/* Style Definitions */
mso-padding-alt:0in 5.4pt 0in 5.4pt;
mso-fareast-font-family:”Times New Roman”;
mso-bidi-font-family:”Times New Roman”;
Just because your league’s trade deadline may have passed
doesn’t mean the big boys are done dealing.
The Orioles traded Aubrey Huff to the Tigers on Monday for
Minor League righty Casey Jacobsen, rated the organization’s No. 10 prospect by
Keep in mind this is isn’t the same Aubrey Huff of 2008, when
he boasted a .304 average, 32 homers and a career-high 108 RBIs. This Aubrey
Huff heads to Detroit hitting just .253 with 13 homers, 72 RBIs and a .405
slugging percentage — in other words, a middling run producer.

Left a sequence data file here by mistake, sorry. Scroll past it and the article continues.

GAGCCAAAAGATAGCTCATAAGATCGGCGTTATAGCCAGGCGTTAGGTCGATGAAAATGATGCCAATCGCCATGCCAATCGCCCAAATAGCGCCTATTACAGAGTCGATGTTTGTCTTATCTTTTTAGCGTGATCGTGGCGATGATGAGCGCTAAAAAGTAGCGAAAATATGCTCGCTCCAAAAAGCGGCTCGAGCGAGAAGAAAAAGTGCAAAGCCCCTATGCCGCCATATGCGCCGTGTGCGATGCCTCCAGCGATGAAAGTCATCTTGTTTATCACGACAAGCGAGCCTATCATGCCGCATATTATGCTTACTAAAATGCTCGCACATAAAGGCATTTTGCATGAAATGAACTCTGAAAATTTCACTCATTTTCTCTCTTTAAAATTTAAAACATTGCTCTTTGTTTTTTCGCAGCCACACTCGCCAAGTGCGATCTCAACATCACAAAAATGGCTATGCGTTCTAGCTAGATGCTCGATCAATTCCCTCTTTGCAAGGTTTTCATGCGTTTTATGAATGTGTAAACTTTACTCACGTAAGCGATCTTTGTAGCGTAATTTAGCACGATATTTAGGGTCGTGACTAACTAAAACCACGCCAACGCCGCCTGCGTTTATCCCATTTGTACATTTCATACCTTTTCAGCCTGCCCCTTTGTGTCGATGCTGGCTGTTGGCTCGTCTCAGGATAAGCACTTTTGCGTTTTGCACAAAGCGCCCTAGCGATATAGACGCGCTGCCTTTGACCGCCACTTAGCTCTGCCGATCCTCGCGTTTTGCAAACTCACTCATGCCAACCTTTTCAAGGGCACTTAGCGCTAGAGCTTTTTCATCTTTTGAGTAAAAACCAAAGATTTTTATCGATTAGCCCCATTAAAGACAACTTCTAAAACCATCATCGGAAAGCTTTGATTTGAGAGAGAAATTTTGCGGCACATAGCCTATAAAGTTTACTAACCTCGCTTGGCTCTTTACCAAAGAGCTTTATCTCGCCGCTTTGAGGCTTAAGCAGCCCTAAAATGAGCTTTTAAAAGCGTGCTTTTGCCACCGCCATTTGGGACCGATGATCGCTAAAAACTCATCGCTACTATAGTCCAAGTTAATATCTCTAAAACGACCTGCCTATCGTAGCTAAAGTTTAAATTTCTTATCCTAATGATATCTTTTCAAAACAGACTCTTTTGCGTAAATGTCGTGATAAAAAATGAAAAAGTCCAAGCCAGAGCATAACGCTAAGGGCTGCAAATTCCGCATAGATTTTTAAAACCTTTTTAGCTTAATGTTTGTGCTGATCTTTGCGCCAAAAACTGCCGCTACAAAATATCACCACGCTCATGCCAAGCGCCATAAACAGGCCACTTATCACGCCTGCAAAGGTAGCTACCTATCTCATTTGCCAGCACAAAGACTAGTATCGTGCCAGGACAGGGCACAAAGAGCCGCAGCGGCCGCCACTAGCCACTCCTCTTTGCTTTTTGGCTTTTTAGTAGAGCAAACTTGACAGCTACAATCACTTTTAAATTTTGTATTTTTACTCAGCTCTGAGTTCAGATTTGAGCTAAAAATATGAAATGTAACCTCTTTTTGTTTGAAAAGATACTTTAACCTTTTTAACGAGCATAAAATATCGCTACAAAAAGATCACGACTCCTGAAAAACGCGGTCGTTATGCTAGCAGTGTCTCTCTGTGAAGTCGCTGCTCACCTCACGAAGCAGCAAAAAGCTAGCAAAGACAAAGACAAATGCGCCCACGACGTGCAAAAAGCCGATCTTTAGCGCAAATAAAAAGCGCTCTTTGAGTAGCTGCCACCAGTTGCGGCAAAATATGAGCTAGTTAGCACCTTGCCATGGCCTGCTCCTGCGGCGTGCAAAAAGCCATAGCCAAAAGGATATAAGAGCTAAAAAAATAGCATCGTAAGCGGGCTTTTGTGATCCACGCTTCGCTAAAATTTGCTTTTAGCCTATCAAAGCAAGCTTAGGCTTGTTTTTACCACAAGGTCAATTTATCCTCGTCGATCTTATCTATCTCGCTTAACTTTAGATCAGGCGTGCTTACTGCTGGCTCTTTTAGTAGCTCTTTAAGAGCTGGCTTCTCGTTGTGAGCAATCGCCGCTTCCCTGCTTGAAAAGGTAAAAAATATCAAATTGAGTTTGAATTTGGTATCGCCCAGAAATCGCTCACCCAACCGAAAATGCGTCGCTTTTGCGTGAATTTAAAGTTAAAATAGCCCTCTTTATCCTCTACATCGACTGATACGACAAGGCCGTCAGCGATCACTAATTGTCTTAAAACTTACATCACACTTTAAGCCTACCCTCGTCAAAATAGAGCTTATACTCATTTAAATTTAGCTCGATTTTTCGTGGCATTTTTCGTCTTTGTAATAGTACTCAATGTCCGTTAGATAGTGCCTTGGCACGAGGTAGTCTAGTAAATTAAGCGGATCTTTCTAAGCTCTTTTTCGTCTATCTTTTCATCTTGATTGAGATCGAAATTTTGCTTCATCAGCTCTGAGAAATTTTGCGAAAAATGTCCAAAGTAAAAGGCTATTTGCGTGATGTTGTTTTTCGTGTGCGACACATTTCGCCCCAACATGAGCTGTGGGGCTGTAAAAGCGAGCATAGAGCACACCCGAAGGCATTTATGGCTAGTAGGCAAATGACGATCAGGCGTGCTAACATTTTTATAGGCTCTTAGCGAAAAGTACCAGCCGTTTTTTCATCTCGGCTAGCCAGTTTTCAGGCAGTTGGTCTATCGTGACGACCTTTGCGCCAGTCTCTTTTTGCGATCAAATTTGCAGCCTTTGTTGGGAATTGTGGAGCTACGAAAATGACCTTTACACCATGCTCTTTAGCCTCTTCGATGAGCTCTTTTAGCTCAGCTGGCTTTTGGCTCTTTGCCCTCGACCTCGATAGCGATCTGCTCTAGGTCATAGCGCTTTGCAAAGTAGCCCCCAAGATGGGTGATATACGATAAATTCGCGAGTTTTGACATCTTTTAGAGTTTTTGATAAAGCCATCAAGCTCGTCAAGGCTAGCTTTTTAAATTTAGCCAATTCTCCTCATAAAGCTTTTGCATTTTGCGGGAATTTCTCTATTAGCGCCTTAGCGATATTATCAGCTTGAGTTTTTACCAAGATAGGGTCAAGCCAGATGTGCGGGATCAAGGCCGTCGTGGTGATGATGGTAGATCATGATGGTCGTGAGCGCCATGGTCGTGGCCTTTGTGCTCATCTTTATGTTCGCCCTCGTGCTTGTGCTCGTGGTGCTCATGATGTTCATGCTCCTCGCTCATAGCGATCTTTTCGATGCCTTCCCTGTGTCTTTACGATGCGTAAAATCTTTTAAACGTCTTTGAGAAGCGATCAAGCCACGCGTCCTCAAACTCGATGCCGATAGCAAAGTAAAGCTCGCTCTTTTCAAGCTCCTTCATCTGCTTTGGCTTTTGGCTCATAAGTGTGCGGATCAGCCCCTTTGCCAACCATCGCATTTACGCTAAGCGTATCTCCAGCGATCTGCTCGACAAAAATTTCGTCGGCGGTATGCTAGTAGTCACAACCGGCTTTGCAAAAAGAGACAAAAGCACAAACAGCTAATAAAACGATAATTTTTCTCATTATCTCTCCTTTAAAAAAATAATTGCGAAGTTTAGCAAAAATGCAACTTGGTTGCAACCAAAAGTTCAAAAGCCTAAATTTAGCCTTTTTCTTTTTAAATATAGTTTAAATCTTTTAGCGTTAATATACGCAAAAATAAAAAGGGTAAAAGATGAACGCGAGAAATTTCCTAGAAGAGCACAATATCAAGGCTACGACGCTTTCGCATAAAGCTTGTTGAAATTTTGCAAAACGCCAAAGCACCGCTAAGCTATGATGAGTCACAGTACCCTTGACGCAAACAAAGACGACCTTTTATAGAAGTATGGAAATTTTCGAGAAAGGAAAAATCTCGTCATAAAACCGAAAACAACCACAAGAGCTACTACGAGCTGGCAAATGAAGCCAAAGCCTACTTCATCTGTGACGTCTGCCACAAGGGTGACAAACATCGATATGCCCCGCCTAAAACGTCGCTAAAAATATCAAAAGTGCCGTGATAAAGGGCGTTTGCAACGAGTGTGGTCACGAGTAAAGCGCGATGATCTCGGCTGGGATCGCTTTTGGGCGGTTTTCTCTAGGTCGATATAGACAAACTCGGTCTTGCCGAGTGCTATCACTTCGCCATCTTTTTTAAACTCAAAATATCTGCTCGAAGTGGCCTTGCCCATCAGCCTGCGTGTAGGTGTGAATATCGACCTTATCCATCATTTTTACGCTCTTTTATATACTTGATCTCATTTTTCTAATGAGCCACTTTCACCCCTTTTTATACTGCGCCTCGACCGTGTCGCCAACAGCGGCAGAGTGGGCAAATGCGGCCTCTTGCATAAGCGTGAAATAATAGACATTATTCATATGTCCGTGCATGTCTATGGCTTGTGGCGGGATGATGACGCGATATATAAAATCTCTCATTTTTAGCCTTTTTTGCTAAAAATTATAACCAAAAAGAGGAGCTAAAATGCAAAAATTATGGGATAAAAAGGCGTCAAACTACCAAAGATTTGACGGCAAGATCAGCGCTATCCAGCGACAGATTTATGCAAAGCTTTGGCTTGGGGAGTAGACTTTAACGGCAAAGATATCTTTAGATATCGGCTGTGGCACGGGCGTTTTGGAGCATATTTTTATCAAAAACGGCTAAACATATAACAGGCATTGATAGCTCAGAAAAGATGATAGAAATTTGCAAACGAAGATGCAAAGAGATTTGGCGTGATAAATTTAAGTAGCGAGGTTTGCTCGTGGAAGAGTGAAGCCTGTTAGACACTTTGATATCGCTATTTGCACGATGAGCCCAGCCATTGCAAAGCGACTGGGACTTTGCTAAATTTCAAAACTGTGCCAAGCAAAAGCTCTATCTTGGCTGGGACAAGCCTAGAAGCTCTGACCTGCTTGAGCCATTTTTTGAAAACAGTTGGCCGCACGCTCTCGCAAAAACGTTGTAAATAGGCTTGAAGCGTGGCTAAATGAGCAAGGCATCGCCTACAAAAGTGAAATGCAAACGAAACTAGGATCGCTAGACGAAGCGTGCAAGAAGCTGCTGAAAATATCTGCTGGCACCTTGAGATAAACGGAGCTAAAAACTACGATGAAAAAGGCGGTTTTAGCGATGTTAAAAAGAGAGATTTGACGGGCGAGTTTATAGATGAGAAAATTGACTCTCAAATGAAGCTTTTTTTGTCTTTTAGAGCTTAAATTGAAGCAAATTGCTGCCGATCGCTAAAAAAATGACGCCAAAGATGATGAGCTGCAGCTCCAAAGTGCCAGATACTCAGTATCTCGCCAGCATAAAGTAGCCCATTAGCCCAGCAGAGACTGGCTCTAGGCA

The larger issue is leaving behind Oriole Park at Camden
Yards, where he’s thrived through the years, taking advantage of the short right-field
porch en route to a career .506 slugging percentage. That’s a far cry from the
mediocre .405 mark he owns at pitcher-friendly Comerica Park.
The one major thing working in his favor is the presence of
super-slugger Miguel Cabrera, who Huff will likely wind up protecting as the
cleanup hitter, providing some punch from the left side with Magglio Ordonez
batting behind him. That only helps Huff’s chances of reaching the century mark
in RBIs. So while the move probably does little to reverse his sagging power
numbers, at least his run production won’t fall apart. Look for Huff to DH and
play left field, eating into the playing time of Carlos Guillen and Clete
Back in Baltimore, one veteran run producer likely replaces
another, with Ty Wigginton likely taking over first base in Huff’s place.
Remember, Wiggy went off last August with a .379 average, 12 homers and 26
RBIs, and after serving as a utilityman all year, you can be sure he’ll be
plenty motivated to do so again.